You Just Need to Lose Weight and 19 Other Myths About Fat People by Aubrey Gordon (2023) is an exhaustively-researched compendium that is a welcome and necessary addition to all fat positive and anti-diet culture libraries. Gordon, co-host of the brilliant podcast Maintenance Phase and author of the equally brilliant What We Don’t Talk About When We Talk About Fat (2020) has collected and debunked twenty myths that make up the “conventional wisdom” that the mainstream establishment and media pushes about fat people.
This isn’t my usual type of review, because I’ve focused more on fiction and narrative nonfiction–but books like Gordon’s are critically needed because they help us focus the analysis and bring the anti-fatness that is baked into our society to light. Gordon has organized the book into four parts, with the myths organized into these four groups of anti-fat conventional wisdom:
- “Being Fat is a Choice”
- “But What About Your Health?”
- “Fat Acceptance Glorifies Obesity”
- “Fat People Should . . .”
Gordon explains in the Introduction that she struggles with myth-busting because it necessarily involves repeating the myths, but her hopes for the book include providing the research and facts that will help more of us to tackle difficult conversations about fatness and fat people–to help us interrupt moments of anti-fatness in our daily lives. Once you start to see it, you will see it everywhere.
The entire book is quotable, but three of the best quotes in my opinion, include:
“You can’t pick the right diet if none of them work.” (p. 20, quoting Harvard’s Robert Schmerling, referencing a 2020 British Medical Journal 2020 research review.)
“Discrimination against fat people is so endemic, most of us don’t even realise it’s happening.” That is, it isn’t that anti-fat discrimination doesn’t exist–it clearly does and has been proven to have devastating effects–it’s that anti-fat discrimination is so prevalent and ubiquitous many of us have a hard time identifying it. Like the air that we breathe, it is invisible to us, a natural part of our environment. It stops looking like harmful patterns of exclusion and starts to look like just the way things work. (p. 115, quoting Angela Meadows in The Conversation)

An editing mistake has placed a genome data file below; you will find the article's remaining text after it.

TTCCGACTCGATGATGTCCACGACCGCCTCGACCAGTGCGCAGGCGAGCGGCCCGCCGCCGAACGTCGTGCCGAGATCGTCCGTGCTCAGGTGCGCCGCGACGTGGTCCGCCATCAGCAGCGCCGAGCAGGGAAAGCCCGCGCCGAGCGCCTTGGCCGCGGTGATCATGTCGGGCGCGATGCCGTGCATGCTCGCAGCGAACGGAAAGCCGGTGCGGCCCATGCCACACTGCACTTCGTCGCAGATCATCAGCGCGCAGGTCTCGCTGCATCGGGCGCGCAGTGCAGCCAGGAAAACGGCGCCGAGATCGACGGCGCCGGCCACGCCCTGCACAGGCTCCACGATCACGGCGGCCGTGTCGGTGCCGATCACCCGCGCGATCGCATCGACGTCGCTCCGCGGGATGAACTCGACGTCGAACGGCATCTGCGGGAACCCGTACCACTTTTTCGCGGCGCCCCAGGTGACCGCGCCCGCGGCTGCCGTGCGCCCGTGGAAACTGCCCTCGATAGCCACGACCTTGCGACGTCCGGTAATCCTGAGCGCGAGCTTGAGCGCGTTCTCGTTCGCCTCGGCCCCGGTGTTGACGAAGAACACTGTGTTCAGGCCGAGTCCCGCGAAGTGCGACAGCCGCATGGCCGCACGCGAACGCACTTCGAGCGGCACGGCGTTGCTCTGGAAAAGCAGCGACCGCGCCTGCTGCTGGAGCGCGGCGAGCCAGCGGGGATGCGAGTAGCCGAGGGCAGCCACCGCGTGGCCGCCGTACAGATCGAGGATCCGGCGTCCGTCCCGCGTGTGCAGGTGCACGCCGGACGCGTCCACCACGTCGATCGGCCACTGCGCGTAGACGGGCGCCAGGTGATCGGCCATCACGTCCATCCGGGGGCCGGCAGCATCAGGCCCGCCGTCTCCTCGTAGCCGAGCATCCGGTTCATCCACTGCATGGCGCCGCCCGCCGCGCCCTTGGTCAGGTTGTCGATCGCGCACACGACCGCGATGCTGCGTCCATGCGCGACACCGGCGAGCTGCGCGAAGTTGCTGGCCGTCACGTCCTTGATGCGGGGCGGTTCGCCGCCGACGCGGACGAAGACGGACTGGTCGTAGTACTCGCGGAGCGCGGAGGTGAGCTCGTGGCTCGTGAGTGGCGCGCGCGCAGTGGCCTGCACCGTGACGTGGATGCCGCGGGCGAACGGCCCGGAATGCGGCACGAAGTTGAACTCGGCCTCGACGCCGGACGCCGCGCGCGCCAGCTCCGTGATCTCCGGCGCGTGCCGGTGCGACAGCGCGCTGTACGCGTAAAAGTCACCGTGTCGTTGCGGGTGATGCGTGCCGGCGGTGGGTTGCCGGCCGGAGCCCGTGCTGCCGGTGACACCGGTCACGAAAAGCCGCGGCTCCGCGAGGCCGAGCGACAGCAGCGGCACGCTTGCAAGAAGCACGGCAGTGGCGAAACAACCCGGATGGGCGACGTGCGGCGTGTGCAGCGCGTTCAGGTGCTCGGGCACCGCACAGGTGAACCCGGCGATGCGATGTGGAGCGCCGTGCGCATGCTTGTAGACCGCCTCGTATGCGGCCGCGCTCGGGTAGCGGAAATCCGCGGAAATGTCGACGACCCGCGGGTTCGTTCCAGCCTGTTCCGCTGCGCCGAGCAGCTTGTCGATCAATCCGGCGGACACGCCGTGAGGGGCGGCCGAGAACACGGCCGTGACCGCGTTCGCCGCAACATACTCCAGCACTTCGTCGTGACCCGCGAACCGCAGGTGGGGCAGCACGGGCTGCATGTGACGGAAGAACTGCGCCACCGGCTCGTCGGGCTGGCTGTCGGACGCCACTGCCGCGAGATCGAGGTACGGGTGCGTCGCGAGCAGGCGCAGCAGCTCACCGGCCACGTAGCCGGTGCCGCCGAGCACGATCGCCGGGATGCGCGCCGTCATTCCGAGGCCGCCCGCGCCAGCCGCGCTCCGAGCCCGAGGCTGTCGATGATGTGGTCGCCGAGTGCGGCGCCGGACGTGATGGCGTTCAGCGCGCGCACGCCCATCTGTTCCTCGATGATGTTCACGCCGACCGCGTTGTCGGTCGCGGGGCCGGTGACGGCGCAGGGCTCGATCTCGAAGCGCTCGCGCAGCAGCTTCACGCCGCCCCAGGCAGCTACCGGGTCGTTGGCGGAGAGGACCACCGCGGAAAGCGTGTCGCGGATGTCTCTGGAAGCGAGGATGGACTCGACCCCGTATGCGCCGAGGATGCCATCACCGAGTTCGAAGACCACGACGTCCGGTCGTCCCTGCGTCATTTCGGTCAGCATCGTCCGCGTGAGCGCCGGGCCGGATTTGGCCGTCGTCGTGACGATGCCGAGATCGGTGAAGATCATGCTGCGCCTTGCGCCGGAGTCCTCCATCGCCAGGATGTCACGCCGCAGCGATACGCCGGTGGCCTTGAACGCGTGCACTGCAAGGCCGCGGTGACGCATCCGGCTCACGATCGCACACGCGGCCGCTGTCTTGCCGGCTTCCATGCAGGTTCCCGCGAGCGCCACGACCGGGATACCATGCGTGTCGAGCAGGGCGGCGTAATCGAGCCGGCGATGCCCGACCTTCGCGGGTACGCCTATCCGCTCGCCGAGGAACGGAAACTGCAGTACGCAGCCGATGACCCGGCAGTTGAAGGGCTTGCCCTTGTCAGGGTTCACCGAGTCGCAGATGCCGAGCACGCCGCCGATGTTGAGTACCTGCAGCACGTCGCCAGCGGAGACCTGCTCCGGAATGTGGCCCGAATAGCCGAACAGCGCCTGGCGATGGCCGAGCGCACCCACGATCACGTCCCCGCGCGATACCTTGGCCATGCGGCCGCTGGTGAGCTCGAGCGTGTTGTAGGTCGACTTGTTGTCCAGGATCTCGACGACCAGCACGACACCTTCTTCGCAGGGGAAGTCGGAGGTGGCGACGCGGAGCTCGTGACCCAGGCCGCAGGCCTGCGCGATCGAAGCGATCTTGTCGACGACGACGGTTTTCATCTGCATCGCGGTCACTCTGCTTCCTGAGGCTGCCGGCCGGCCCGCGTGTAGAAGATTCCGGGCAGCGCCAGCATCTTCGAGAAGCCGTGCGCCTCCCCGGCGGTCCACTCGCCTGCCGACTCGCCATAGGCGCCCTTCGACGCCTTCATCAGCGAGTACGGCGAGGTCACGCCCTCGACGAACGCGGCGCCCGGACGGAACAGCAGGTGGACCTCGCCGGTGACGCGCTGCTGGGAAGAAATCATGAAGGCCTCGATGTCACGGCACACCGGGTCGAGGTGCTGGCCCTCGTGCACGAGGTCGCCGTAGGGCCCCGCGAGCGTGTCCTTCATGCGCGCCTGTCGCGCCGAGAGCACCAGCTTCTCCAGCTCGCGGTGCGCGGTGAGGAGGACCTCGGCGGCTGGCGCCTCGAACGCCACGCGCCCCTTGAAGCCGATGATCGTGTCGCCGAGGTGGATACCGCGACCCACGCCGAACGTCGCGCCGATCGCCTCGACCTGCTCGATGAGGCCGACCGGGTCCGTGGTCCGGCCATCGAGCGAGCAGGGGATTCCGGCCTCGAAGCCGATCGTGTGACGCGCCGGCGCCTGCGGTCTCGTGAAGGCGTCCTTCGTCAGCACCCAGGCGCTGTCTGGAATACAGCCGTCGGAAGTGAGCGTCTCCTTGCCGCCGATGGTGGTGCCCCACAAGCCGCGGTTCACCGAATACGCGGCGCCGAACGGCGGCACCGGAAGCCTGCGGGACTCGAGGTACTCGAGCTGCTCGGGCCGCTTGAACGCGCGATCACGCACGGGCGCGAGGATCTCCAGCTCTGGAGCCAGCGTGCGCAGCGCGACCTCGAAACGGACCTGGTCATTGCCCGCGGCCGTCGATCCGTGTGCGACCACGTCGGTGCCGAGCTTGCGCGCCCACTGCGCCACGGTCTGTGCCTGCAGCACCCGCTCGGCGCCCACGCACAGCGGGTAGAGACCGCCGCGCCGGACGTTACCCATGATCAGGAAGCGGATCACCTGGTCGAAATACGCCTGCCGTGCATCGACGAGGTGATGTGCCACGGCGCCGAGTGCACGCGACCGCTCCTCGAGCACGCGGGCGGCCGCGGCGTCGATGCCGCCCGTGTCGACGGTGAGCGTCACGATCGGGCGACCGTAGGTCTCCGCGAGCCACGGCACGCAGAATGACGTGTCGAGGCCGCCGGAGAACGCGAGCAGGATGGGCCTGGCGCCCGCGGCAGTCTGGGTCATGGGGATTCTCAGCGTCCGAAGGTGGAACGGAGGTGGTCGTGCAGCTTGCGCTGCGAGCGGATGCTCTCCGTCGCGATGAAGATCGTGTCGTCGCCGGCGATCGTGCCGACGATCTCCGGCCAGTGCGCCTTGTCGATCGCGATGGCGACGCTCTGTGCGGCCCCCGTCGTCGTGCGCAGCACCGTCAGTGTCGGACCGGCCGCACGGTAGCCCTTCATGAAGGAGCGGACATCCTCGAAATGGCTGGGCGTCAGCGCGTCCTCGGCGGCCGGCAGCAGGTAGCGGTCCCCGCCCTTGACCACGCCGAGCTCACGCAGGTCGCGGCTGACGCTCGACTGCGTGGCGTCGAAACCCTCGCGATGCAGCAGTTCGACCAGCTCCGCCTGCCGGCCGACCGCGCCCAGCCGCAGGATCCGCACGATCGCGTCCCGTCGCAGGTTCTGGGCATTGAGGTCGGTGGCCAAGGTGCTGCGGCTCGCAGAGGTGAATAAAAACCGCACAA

The fear of being fat is the fear of joining an underclass that you have so readily dismissed, looked down on, looked past, or found yourself grateful not to be a part of. It is a fear of being seen as slothful, gluttonous, greedy, unambitious, unwanted, and worst of all-unlovable. Fat has largely been weaponized by straight-sized people–the very people it seems to hurt most deeply. And ultimately, thin people are terrified of being treated the way they have so often seen fat people treated or even the way they’ve treated fat people themselves. (p. 133)
Don’t miss You Just Need to Lose Weight even if you don’t read it all at once–it’s organized so you can skip around, skim, and look at one myth at a time when you need to. I will be using it for years to come. Thanks again to Aubrey Gordon, Your Fat Friend, for writing it.